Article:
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Author Topic: Home security System Problem while TXing....Help?  (Read 4421 times)
KD5KZN
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Posts: 6




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« on: April 03, 2003, 10:37:47 AM »

Hey All,

I have been working on getting my MARS certification and was trying to get into a net the other day for the first time....

I use a Icom IC-718 and a a 40 meter Hamstick Dipole at 17' AGL. I can't get it any higher due to antenna restrictions as it will be noticable from the street...

When I key up to check my SWRS, my house alarm beeps like a door or window has been opened...

The antenna is 6' away from the single story house I live in.

The alarm uses magnetic sensors on the windows , so I figured the wires going to the control box were picking up the RF, and causing the control box to thing a window had been opened...

I ferrited the sensor wires going into the control box at the control box end, but no joy. I also ferrite the control panel at the other end of the house, but also no joy...

Does anyone have any siggestions on how to stop this RFI? The WYL is losing her sense of humor about it... Wink

Thanks
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KD5KZN
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« Reply #1 on: April 03, 2003, 10:41:21 AM »

One more think...

The house alarm was installed when the house was built in 1992.

I am the second owner of this house....
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W5RB
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Posts: 564




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« Reply #2 on: April 03, 2003, 10:59:39 AM »

While I've never used it on an alarm system , I'd bet the simple trick I've solved plenty of telephone RFI with would work . Simply put a .01 ufd disc capacitor across the suspect line (between the two wires for that sensor , at the panel ).It'll be invisible to anything but RF , which it'll bypass to ground .Use them on any , or all ,of your sensor lines .Also , check in the RFI forum here , there may be something that applies already posted there .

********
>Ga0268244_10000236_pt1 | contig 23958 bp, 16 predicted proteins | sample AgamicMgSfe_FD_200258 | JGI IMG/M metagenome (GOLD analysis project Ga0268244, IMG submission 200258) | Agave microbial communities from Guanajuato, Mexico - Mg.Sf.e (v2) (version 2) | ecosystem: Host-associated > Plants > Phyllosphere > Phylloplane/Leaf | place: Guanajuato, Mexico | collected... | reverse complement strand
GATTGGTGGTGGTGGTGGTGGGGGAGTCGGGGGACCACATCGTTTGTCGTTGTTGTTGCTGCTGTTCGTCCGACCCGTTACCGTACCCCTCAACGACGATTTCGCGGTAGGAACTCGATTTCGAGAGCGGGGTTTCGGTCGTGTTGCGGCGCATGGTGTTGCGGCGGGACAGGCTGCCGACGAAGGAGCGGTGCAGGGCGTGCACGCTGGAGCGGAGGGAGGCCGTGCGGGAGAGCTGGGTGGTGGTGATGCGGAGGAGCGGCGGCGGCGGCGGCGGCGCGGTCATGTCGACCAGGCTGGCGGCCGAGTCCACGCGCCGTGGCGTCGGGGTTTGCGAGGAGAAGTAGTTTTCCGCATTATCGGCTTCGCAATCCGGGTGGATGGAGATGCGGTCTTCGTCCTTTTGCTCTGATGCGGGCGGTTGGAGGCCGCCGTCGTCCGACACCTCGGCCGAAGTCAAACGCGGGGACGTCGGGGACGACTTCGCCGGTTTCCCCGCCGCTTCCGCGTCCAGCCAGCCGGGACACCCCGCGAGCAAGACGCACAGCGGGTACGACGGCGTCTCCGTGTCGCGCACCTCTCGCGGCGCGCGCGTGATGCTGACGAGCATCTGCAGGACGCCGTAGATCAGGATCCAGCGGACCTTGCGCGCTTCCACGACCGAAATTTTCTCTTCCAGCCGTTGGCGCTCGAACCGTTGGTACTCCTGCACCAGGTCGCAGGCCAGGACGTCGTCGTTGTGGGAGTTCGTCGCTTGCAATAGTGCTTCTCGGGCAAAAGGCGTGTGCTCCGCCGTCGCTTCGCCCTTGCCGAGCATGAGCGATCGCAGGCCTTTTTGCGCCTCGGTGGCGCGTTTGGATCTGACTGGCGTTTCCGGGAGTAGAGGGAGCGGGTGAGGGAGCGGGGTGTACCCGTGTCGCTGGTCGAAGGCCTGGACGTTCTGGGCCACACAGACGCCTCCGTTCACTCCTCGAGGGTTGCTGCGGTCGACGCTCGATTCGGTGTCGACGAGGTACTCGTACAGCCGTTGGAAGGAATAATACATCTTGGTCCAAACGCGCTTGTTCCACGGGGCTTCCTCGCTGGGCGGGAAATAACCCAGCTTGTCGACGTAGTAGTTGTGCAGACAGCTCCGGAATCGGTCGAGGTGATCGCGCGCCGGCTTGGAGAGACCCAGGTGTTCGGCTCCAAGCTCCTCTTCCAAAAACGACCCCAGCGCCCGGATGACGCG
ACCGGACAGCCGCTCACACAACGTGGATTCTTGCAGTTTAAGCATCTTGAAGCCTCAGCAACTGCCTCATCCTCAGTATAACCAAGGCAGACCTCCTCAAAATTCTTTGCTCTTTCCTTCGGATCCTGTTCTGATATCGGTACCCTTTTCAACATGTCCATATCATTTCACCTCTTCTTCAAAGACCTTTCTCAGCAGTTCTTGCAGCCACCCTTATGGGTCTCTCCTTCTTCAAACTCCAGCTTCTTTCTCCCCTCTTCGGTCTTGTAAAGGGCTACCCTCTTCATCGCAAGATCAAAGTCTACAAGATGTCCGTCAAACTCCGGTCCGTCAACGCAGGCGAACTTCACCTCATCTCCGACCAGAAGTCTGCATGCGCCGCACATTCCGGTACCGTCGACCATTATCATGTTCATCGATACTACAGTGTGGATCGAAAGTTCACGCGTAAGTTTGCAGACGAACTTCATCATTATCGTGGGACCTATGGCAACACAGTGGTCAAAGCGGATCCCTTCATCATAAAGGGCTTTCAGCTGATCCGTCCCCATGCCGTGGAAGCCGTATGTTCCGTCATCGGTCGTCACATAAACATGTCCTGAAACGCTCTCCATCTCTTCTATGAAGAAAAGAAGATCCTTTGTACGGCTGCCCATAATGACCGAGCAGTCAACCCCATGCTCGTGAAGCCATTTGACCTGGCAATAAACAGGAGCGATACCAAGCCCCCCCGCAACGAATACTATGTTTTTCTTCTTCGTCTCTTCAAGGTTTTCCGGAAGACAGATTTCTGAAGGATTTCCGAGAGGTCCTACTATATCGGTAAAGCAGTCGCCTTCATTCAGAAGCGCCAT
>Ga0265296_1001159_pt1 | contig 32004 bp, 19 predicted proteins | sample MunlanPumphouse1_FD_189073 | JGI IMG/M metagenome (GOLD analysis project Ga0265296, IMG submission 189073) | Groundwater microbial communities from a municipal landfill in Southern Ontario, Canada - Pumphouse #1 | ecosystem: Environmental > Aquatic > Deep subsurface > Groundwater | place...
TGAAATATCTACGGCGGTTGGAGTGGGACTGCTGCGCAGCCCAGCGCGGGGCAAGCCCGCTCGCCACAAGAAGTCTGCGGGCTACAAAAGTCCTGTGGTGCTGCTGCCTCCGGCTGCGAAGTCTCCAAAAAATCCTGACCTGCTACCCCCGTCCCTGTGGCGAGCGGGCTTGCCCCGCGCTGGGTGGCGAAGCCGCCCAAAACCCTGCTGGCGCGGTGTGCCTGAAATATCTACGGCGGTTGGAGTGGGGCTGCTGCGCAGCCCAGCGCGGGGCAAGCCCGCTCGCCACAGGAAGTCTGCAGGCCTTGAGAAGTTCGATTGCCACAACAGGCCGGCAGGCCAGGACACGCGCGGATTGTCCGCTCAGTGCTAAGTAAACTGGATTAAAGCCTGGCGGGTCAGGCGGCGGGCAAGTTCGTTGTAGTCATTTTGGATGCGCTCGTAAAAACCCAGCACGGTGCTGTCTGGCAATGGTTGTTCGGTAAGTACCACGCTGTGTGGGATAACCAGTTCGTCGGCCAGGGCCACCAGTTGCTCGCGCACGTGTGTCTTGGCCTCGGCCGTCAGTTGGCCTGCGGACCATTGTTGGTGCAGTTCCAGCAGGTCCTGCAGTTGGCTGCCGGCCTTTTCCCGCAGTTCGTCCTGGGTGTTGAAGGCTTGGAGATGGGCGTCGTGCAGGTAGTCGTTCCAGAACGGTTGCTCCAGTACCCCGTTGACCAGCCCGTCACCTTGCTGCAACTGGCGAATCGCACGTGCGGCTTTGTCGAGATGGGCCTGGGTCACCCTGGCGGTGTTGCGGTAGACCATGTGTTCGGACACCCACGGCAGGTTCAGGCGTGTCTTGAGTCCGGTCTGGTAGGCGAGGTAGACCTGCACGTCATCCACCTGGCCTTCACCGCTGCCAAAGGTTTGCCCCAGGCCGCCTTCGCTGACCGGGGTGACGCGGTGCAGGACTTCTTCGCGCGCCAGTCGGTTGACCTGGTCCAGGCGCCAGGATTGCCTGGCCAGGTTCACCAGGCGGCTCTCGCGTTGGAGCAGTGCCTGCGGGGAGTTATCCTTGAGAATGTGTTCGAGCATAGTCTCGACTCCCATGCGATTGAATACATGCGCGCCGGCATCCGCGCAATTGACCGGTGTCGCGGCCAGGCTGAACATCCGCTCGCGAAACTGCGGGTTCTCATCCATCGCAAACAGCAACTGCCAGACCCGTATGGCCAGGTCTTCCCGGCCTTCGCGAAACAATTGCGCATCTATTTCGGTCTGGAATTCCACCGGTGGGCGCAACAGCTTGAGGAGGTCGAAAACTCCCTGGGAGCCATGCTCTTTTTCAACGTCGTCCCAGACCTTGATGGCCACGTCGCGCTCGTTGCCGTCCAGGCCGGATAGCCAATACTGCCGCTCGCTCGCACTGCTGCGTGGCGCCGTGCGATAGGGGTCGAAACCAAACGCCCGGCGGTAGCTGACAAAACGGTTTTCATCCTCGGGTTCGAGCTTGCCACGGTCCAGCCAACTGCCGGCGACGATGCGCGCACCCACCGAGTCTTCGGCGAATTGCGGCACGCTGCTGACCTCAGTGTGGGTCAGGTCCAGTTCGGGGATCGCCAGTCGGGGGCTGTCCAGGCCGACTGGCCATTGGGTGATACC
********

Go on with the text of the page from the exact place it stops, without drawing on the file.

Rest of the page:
Good luck ,
Russ, W5RB
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KA5S
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Posts: 229




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« Reply #3 on: April 03, 2003, 11:31:17 AM »

Yeah, this is a common problem.  Best way to fix it is to modify the alarm controller and (possibly) sensors that are responding to RF. Most of us are precluded from doing this by the alarm company's terms, or concerns about a UL-uncertified device voiding fire insurance.  The only other alternatives are to byapss RF before it gets into the device, or raise the impedance of the path it gets in from.

Most of this kind of pickup is common-mode and NOT between the two wires from each protected area.  Bypassing each wire to ground can work -- but it has to be a ground that's better than the path to whaetever the RF has turned on.  

Usually, common mode return is through the AC power wiring (or FROM it!) and a good AC power line filter can help open the path this current takes. But it can also be between different alarm inputs, sort of a dipole, and so you should put common-mode chokes in each input  as well.

The most common common-mode choke is a ferrite bead. Hoever, msot generic beads are ineffective in the HF bands; you need higher permeability and loss.  The most common EMI beads run 850 to 1000 permeability, and help only a little as low as 7 MHz. However, low-frequency ferrites like the cores of flyback transformers and magnetics from switching power supplies can do better.

There are companies selling ferrites into the Amateur market who identify bead permeability, and the frequency they're meant to help.

Good luck!


Cortland
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KD5KZN
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Posts: 6




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« Reply #4 on: April 03, 2003, 12:14:51 PM »

Hmmm..OK...